This week Liz Herbert (UCL) presented our work on the Navigo@Home event series at the virtual Inclusive and Supportive Education Conference. The conference explores "new perspectives on how to translate academic enquiry into practical, workable strategies with which educators can support the lives of children and young people living with special educational needs and disabilities (SEND)". … Continue reading iRead@ ISEC2021
Last month members of the UCL team presented work from iRead at the virtual British Dyslexia Association conference. This event took place on 20-21 May and is a venue for leading experts on dyslexia and dyscalculia to share their work with hundreds of researchers and professionals from around the world. Dr Mina Vasalou led the … Continue reading iRead presents work at British Dyslexia Association Conference 2021
by Andrea Gauthier Learning to read is challenging, even for witches and wizards. And it’s even more challenging when those witches and wizards can’t attend Hogwarts in person and must learn to read in an online, home-schooling context with limited interaction with their teachers. (For the purposes of this blog, let’s ignore the fact children … Continue reading “You’re a
wizard reader, Harry.” Designing a Tableau Dashboard for teachers to track children’s reading progress in Navigo.
After 4.5 years of hard work, memorable moments and exciting discoveries the iRead project will shortly be coming to an end on 30 June. In advance of our final newsletter we wanted to share with you the details of an upcoming special online event hosted by the UCL team and Learnus which will reflect on … Continue reading End of Project Special Event: Children’s learning in digital games – The theory and the practice
Roger Gilabert Guerrero and Judit Serra Technology has been increasingly used for educational purposes. Nowadays, schools are equipped with diverse technological devices, such as computers, tablets, digital panels, educative robots… Teachers find themselves struggling to incorporate them in their lessons and seek to take advantage of the alleged technological perks: motivating students, personalisation and learning … Continue reading Can iRead’s algorithm help learners to read better than the teacher?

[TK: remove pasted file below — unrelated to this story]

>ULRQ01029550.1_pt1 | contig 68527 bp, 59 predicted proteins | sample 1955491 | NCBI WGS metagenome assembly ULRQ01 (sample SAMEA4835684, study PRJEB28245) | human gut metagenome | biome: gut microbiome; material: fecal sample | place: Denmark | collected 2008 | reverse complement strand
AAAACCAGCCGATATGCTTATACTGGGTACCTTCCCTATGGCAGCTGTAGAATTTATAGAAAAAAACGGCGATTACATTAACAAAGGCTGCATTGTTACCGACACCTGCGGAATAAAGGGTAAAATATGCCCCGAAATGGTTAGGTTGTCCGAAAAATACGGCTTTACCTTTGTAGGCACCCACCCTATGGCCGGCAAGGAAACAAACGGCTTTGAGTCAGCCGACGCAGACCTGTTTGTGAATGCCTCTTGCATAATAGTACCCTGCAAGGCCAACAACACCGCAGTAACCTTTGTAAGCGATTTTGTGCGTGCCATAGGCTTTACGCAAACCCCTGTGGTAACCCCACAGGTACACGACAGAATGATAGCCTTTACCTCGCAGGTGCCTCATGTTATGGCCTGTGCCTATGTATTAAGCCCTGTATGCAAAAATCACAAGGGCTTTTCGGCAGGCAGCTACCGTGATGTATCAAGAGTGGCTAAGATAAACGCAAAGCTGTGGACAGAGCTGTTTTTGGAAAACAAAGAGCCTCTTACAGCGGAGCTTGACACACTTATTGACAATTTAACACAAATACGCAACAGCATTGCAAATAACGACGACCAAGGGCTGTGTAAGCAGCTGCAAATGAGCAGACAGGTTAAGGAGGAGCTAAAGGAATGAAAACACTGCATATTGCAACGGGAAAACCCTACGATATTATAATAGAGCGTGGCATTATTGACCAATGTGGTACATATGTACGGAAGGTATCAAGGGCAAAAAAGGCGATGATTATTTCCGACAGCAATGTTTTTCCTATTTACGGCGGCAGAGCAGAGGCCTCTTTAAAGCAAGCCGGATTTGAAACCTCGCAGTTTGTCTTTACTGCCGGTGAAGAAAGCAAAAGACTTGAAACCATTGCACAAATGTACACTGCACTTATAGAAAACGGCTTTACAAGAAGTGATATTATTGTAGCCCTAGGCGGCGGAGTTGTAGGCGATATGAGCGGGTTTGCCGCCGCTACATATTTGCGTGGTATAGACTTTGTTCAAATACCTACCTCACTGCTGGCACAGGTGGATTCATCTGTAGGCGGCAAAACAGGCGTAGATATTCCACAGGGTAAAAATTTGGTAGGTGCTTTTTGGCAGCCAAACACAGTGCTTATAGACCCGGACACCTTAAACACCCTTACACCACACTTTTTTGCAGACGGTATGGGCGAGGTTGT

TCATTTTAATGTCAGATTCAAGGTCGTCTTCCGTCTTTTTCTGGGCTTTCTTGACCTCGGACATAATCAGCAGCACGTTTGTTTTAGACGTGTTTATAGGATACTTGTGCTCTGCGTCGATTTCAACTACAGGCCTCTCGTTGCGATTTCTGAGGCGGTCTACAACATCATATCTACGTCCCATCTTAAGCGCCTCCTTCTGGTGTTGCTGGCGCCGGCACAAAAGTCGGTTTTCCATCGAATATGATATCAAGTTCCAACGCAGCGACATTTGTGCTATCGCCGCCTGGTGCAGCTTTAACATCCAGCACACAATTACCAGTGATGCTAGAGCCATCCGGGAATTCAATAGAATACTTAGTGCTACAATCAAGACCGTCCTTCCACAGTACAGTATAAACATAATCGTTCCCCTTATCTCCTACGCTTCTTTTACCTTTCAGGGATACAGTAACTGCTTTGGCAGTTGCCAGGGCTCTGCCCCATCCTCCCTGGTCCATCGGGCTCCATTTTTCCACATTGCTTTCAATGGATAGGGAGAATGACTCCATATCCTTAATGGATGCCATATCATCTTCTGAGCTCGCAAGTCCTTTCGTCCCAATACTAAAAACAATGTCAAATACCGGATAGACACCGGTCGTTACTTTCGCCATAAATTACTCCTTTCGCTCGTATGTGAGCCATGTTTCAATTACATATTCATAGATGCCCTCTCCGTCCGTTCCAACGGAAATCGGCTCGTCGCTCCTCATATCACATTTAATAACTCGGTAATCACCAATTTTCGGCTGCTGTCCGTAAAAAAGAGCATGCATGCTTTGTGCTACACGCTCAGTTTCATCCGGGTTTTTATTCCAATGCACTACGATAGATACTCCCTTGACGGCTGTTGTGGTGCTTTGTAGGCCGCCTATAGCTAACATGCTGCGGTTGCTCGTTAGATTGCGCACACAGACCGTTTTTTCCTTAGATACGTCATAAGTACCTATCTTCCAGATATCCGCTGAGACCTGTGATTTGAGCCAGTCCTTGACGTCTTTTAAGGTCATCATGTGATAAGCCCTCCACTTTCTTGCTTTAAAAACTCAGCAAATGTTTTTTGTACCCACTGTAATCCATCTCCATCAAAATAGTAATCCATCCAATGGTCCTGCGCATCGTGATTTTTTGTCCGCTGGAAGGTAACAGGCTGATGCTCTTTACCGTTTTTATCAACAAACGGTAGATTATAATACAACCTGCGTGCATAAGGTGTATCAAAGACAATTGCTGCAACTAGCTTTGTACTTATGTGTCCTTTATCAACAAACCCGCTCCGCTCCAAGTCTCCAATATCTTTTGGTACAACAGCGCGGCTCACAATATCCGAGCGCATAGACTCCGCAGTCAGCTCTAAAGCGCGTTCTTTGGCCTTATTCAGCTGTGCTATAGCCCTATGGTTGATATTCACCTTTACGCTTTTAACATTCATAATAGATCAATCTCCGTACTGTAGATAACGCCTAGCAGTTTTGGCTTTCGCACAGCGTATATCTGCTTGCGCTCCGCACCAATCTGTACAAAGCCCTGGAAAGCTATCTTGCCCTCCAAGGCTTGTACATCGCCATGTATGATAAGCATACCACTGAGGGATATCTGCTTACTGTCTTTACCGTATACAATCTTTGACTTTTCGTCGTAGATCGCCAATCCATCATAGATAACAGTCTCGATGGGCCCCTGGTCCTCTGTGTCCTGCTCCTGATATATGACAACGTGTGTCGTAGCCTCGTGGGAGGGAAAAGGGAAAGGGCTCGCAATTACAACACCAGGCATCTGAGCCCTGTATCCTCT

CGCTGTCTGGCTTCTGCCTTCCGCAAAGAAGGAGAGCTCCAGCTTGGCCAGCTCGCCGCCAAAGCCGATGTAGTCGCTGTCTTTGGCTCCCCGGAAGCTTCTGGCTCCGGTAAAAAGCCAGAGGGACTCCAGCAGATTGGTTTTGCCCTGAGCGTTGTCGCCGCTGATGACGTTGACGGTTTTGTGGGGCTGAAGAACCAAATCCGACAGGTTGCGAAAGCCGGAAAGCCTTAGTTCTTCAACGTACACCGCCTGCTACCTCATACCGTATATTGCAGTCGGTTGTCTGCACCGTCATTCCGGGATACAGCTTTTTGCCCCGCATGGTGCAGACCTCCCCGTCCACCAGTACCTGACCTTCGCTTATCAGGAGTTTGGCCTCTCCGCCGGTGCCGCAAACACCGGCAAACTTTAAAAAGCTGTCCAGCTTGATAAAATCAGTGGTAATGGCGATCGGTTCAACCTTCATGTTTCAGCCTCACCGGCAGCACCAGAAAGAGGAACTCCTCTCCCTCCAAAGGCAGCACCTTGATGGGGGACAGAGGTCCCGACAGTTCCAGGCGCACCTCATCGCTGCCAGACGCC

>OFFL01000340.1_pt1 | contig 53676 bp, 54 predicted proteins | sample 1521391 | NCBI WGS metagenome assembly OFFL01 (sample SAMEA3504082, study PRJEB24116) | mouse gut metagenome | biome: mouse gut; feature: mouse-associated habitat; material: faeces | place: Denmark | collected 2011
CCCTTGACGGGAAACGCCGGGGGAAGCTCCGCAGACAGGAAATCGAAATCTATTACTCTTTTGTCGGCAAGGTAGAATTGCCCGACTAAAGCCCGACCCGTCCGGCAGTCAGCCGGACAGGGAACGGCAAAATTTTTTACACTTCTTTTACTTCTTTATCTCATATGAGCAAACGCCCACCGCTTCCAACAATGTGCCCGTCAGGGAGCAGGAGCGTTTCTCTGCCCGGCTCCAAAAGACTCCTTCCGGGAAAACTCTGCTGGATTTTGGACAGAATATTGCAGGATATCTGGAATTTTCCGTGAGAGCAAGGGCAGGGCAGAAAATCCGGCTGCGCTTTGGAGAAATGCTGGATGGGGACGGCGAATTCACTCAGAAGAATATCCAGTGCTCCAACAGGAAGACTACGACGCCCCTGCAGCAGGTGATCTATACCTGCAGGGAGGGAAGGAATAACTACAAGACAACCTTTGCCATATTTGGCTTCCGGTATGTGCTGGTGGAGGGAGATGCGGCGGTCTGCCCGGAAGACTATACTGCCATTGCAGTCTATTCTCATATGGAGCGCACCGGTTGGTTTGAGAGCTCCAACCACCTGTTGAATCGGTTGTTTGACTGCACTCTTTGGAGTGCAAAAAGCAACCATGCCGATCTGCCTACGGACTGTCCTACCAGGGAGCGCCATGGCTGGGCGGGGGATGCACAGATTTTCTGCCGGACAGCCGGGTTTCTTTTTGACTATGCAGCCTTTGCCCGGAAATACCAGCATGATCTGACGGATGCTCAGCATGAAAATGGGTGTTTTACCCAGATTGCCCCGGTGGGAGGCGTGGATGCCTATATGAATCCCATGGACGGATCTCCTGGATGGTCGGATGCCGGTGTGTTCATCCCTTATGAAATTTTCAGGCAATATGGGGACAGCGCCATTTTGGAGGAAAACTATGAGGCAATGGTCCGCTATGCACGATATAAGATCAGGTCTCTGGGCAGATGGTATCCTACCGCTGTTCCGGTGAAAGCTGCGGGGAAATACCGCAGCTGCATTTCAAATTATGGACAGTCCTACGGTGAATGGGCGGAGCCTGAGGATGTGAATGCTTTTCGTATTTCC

Theophano Christou Homeschooling has just finished, and students went back to school. Students in most schools used the apps at home, and they were pleased about it! We helped them by talking on the phone with them, their parents, or teachers. Researchers provided help to teachers by assigning games! Use of iRead at home Going … Continue reading News from Greece: Playing Navigo at school again, and the importance of dissemination
Last week we sat down with Mark Breuker from EDIA, who is a specialist in language technologies for education. Mark's work has been an integral part of the iRead project - he has collaborated with the project through developing models with which to classify texts based on their difficulty. Thanks for speaking with us today, … Continue reading Collaboration Between the European Language Grid and iRead
Leona Bunting, University of Gothenburg As spring term started here in Sweden, we needed to recruit some new schools for the evaluation. Most of the schools we had begun the evaluation with had already had the iRead apps for a year and were ready to return the tablets. But how to go about the recruiting … Continue reading Using social media to recruit schools
Supporting Learning at Home and in School In this term's newsletter we share how our team have all been finding different ways to continue our pilot studies despite the on-going disruptions in schools across Europe. We describe some exciting new developments in how our partner teachers will be able to interact with the Navigo game data. We also … Continue reading iRead Project News – Issue 12
Minna Orvokki Nygren A well-known supportive strategy with struggling readers is to highlight specific phonemes (parts of a word) within a text by colour-coding them. Specialist teachers do this all the time: using a coloured pencil they may circle tricky vowel combinations on a piece of paper. Coloured letters can help in developing accuracy and fluency, foundational skills in reading. An accurate and fluent reader is someone who can read a text without the need to stop creating a “bridge” between the words and comprehension. However, the effectiveness of … Continue reading Why Studying Children’s Responses to Colour-Coded Letters on E-Readers Really Matters?